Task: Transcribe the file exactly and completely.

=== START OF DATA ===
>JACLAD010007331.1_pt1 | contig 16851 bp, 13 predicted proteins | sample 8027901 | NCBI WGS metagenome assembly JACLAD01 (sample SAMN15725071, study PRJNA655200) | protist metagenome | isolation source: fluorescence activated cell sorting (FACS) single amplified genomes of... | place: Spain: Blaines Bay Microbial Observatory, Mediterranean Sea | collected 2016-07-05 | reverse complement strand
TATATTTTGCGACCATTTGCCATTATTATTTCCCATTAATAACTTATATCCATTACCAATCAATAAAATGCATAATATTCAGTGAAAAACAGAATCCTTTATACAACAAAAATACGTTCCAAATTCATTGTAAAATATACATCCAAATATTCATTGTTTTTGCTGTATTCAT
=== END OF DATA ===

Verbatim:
>JACLAD010007331.1_pt1 | contig 16851 bp, 13 predicted proteins | sample 8027901 | NCBI WGS metagenome assembly JACLAD01 (sample SAMN15725071, study PRJNA655200) | protist metagenome | isolation source: fluorescence activated cell sorting (FACS) single amplified genomes of... | place: Spain: Blaines Bay Microbial Observatory, Mediterranean Sea | collected 2016-07-05 | reverse complement strand
TATATTTTGCGACCATTTGCCATTATTATTTCCCATTAATAACTTATATCCATTACCAATCAATAAAATGCATAATATTCAGTGAAAAACAGAATCCTTTATACAACAAAAATACGTTCCAAATTCATTGTAAAATATACATCCAAATATTCATTGTTTTTGCTGTATTCAT